Army soldier reprimanded for abusing a fellow soldier's wife receives 13 years in prison after a new investigation triggers a flood of criminal charges
A United States Army soldier who was reprimanded for assaulting a fellow soldier's wife at a 2017 Super Bowl party has been sentenced to 13 years in prison on a number of rape and sexual harassment charges, the majority of which stem from events that occurred after the initial allegations against him were made.
The Army Times reported that the accuser, Leah Ramirez, reported Staff Sgt. Randall Hughes to the Army's Criminal Investigation Command the day after the assault. She told authorities that her husband spent the evening downing shots of whisky with Hughes and another commanding officer, finally collapsing in their home near Fort Bliss, Texas.
After putting her husband to bed and clearing the party, Ramirez said Hughes asked her for sex. When she rejected his advances, he pulled her upstairs and raped her.
Her accusations sparked a year-long investigation, with investigators eventually finding that the facts backed up her claims. Rather than face a criminal prosecution, Hughes received a slap on the wrist in the form of a General Officer Memorandum of Reprimand for his personnel file.
“They simply informed me that the command said that this is how it was — this is how it is,” Ramirez explained.
Hughes assaulted another woman in Fort Bliss a few months later, according to court records.
The accused officer was then transferred to Fort Dix and assigned to New Jersey, where he was again confronted with accusations by multiple women, including his teen daughter.
In 2020, after seeing the General Officer Memorandum of Reprimand in Hughes' record, agents with the Criminal Investigative division opened another investigation into him. The investigation resulted in criminal charges against five individuals spanning more than a decade.
Hughes agreed to a plea bargain that covered all 2017 offenses and pleaded guilty on March 30 to two counts of rape, two counts of sexual harassment committed by battery, one count of sexual abuse of a minor, one count of assault committed by battery on a child, one count of lewd language, and one count of adultery.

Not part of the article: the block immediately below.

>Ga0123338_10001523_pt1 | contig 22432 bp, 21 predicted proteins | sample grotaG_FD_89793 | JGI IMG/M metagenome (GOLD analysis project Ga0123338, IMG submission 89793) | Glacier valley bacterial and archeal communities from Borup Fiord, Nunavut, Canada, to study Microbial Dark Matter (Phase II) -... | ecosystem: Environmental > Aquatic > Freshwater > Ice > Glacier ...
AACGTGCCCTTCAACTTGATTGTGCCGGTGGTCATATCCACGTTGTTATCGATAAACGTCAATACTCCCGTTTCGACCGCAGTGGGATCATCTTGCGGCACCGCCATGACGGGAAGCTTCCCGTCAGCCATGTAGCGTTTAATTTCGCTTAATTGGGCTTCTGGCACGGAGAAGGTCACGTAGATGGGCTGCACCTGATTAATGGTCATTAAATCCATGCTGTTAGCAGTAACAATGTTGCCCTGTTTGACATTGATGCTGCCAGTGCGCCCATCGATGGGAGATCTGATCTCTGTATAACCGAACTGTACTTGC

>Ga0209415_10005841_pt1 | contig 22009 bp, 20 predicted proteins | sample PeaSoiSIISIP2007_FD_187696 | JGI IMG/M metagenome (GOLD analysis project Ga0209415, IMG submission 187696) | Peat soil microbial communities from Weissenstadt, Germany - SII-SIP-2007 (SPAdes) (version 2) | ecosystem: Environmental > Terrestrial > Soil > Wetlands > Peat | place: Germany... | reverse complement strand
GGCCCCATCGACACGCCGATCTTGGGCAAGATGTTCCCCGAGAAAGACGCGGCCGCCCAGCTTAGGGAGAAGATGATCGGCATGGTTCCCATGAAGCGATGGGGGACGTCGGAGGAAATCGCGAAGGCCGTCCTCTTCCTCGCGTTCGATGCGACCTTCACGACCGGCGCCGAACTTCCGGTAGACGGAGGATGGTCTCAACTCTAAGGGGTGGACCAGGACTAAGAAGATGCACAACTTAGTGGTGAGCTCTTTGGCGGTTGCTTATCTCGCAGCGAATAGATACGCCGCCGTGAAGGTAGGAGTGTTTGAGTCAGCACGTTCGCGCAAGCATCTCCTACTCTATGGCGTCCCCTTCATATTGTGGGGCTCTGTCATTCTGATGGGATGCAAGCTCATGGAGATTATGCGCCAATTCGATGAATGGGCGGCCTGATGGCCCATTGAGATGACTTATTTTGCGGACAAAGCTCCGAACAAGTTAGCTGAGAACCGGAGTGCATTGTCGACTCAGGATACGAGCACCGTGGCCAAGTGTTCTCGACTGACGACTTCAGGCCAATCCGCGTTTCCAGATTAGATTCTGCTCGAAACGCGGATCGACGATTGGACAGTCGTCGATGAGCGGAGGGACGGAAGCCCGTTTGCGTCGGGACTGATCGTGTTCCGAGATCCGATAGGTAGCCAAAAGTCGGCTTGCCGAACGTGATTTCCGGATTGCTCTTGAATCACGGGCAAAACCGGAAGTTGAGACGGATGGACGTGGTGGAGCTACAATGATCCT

Lesley Madsen, now 17, told the Army Times, which identified her at her request and with her mother's consent, that her father drugged and coerced her on March 25, 2020. Hughes did not enter a plea to the charges arising from his daughter's alleged rape.
“He was taking a plea bargain, and he decided to plead to get the shortest sentence possible,” Madsen said. “Had I said no, it would have taken years of litigation. It was the only way to have closure for everyone and to apprehend him before he could do something else.”
According to victims of some recent incidents, their suffering may have been avoided if Hughes had been charged years earlier in connection with the 2017 cases.
Col. Don Christensen, retired Air Force chief prosecutor and current president of Protect Our Defenders, stated that failing to prosecute sexual predators is fairly common within the United States armed forces. He was not present at Hughes' trial but is acquainted with the event.
“Contrary to the persistent misconception that convicted military sex abusers are punished often, the truth is that the chain of command almost never refers a suspect to court,” he told the Army Times.
“[The command] should be appalled that their inability to prosecute the rapist allowed a sex offender to commit a crime spree against multiple victims.”